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The professor does an outstanding presentation of his material.
I have to wonder, though, whether many of these blunders are hindsight bias. For example, we only distinguish rashness from boldness when the endeavor succeeds or fails; there may be no way to determine which description applies beforehand.
Many of the behaviors that the professor describes also precede great successes as well as failures, and it's only when failure occurs that they look stupid. The problem is that we don't keep data on stupidity followed by success, which makes it look artificially easy to determine when you're screwing up.
40 of 40 people found this review helpful
This is fascinating material! However, while the narrator clearly has mastered the material, his delivery is... full of... awkward... pauses, strange pronunciations, and odd turns of phrase. He's clearly reading the material, which would be fine if the delivery was not so distracting!
8 of 8 people found this review helpful
... but still thoroughly enjoyable for a history nerd. Of course, it missed a few "blunders" that I would have considered pivotal in world history, such as the Third Reich's advance into Russia, and George Meade's failure to pursue the defeated Confederate Army immediately following Gettysburg, but all the lectures came together in the end very nicely and a solid point was made that I can't argue against.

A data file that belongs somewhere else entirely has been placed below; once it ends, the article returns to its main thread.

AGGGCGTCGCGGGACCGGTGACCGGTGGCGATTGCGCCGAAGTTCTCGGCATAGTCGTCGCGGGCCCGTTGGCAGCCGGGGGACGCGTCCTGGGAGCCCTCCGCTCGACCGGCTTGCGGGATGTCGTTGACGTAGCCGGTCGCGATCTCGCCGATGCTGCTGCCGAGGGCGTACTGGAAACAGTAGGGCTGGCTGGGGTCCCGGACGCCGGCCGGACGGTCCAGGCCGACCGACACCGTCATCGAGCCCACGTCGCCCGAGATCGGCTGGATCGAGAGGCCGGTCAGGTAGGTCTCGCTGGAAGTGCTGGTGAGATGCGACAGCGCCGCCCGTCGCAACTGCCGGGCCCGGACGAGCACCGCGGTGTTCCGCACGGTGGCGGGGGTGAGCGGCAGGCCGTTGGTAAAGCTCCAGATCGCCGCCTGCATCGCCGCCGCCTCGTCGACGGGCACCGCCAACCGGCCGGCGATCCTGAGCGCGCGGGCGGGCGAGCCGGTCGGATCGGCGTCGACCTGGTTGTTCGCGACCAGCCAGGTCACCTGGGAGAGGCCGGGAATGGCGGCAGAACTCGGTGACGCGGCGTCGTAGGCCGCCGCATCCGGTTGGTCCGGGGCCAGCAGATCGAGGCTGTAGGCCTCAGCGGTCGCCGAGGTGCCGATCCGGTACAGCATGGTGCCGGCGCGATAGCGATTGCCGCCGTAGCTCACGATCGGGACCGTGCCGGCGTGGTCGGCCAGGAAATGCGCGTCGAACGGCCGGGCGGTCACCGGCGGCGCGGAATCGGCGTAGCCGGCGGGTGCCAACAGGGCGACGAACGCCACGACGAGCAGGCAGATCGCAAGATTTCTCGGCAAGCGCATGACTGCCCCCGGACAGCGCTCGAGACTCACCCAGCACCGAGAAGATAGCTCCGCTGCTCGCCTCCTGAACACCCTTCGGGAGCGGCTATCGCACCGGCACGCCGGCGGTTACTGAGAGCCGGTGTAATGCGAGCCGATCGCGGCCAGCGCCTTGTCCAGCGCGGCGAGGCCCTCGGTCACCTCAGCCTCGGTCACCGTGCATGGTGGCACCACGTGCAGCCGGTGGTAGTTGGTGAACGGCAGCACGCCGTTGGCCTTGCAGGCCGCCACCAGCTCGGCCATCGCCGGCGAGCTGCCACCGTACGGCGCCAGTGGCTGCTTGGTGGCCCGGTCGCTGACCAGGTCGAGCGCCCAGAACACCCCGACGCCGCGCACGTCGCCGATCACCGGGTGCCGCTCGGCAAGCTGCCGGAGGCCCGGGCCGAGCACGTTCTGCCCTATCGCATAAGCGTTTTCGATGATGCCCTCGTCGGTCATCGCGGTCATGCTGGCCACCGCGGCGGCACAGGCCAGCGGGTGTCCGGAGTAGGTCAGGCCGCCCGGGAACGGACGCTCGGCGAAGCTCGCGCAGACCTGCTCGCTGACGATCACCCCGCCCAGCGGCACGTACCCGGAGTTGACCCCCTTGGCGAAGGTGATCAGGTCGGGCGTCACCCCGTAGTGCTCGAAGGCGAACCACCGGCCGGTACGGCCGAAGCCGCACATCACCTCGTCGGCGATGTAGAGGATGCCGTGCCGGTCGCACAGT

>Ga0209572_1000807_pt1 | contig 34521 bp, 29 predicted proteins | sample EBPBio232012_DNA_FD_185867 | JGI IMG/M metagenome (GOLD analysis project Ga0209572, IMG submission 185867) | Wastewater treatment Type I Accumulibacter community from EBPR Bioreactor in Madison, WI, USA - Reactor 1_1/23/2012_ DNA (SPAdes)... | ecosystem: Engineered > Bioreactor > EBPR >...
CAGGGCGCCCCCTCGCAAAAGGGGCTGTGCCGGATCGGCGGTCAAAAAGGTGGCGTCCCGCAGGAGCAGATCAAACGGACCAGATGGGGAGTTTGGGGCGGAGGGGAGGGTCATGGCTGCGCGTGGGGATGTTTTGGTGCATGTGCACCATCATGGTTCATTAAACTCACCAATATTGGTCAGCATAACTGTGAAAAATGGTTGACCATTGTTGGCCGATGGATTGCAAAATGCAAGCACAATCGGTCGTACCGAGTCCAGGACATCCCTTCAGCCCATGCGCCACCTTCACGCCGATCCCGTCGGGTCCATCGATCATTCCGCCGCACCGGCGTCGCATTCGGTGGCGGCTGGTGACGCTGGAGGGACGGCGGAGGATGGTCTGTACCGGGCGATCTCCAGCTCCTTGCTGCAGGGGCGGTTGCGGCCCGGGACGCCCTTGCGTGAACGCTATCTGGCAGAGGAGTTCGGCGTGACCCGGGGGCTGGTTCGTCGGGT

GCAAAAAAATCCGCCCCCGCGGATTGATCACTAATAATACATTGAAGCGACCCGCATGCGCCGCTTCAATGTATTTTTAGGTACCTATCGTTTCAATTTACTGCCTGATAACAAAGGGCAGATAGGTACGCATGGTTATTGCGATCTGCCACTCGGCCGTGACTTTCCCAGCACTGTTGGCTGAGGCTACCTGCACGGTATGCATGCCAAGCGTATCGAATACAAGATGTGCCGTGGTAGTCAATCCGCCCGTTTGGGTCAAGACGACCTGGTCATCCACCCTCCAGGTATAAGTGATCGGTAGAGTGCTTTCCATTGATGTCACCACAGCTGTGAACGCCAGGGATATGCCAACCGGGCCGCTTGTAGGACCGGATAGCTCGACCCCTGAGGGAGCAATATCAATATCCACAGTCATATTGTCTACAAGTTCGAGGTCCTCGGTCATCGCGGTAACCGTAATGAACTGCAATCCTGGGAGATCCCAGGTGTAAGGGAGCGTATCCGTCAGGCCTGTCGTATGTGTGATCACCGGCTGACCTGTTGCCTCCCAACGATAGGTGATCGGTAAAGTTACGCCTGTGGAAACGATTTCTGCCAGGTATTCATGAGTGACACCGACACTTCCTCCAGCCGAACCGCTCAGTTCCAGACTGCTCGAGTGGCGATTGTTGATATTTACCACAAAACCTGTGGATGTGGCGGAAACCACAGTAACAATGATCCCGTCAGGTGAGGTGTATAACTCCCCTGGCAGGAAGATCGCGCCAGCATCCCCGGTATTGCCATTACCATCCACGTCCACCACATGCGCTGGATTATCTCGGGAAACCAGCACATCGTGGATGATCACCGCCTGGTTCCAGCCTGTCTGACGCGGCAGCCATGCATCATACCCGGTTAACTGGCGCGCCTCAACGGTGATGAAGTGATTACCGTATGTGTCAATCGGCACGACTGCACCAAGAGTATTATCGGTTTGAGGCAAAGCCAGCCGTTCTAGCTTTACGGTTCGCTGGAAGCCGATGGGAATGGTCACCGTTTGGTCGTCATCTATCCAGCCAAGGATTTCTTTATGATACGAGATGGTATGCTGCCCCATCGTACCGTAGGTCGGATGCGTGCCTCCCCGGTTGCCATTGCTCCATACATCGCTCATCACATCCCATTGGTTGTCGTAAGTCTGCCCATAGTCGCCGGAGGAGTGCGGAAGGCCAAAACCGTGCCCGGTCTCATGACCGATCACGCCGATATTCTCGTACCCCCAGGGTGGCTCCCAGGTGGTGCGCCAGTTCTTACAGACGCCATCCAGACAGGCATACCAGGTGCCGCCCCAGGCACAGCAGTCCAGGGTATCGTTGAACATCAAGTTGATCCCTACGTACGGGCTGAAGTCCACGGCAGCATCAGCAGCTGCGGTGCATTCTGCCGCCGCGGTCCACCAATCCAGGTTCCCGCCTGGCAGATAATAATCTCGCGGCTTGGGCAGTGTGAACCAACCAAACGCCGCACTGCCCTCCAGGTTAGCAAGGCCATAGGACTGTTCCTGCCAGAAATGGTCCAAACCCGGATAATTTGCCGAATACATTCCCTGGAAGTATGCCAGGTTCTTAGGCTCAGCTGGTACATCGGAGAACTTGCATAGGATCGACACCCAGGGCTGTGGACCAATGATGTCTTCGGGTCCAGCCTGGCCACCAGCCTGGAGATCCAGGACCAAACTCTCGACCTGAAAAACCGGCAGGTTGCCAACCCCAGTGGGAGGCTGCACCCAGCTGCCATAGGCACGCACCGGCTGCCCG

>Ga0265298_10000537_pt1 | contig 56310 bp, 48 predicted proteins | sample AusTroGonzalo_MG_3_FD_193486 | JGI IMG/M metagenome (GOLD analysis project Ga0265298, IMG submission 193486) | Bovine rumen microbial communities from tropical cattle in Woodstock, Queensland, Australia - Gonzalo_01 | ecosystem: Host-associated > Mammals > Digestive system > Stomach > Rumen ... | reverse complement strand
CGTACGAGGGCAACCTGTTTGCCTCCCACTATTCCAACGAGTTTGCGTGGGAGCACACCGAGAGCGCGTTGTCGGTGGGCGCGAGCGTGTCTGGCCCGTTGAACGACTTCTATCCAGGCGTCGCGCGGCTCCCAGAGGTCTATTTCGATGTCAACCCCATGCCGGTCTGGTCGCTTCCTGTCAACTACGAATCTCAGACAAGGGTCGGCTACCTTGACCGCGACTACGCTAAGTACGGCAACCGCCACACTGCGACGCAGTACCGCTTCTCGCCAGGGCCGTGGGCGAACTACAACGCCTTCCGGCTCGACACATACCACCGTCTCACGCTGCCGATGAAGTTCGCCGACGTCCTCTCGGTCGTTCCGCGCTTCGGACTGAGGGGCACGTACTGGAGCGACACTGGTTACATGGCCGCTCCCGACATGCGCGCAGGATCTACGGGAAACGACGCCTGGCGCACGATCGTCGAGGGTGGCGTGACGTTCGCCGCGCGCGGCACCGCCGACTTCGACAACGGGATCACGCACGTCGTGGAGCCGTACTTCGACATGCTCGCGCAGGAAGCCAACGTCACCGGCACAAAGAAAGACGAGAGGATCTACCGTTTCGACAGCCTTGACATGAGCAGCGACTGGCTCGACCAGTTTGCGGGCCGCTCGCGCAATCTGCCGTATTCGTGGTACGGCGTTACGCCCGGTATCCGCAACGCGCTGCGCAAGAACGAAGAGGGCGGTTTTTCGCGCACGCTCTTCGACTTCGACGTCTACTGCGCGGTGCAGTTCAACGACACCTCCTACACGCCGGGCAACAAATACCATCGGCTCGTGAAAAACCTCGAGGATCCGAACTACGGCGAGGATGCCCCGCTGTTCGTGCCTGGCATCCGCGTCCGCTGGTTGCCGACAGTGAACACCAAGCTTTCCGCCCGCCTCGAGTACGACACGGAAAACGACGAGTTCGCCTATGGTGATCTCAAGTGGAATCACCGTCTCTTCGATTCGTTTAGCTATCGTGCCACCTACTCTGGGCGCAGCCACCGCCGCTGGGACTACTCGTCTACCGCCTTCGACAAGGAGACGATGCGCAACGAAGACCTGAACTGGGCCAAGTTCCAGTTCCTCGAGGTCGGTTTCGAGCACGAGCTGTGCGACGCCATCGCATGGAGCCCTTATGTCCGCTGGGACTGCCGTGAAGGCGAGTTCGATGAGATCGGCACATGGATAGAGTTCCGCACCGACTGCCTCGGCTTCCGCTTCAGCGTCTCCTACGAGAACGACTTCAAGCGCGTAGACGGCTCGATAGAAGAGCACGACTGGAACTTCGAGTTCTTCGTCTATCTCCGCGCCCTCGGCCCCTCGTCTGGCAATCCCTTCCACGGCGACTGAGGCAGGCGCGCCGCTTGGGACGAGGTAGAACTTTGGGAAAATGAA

... Even if the blunders committed by British generals were hard pills to swallow!
1 of 1 people found this review helpful
What could have made this a 4 or 5-star listening experience for you?
A more fluid narration! The guy who reads this audiobook is very clearly reading the content from a script. His speech stops and starts and emphasises in all the wrong places. Its like listening to William Shatner struggling with a script !
If the book was read by somebody who could speak in a steady and confident manner it would fare much better, but sadly the narrator of this version sounds robotic, unusual, stuttering and impossible to listen to with any amount of concentration.
What was one of the most memorable moments of History's Great Military Blunders and the Lessons They Teach?
I'm not sure. Because I was so put off by the narrator's manner of speaking I stopped listening after a few chapters. The chapter about the battle of the Crater was quite interesting i guess.
Who might you have cast as narrator instead of Professor Gregory S. Aldrete, PhD?
Stephen Fry? Patrick Stewart? Quite frankly anyone who can hold together a deep, wise, and unwavering tone.
You didn’t love this book--but did it have any redeeming qualities?
The content itself was relatively interesting - its just a shame it was presented in such a mispronounced, stuttering, odd and disjointed fashion.
Any additional comments?
Dont buy it unless you can put up with slow reading and mispronunciation.
6 of 10 people found this review helpful
The narrator has a slightly jarring reading style which takes some getting used to but the topics are interesting. British blunders feature heavily with 6 or 7 examples from just 24.